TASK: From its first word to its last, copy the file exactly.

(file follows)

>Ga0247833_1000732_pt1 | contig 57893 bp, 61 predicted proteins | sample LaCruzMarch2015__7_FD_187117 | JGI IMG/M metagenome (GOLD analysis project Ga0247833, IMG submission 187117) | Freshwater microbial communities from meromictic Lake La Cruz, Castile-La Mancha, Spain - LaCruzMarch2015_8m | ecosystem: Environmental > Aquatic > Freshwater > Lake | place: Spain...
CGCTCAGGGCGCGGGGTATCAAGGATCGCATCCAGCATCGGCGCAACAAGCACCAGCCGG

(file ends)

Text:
>Ga0247833_1000732_pt1 | contig 57893 bp, 61 predicted proteins | sample LaCruzMarch2015__7_FD_187117 | JGI IMG/M metagenome (GOLD analysis project Ga0247833, IMG submission 187117) | Freshwater microbial communities from meromictic Lake La Cruz, Castile-La Mancha, Spain - LaCruzMarch2015_8m | ecosystem: Environmental > Aquatic > Freshwater > Lake | place: Spain...
CGCTCAGGGCGCGGGGTATCAAGGATCGCATCCAGCATCGGCGCAACAAGCACCAGCCGG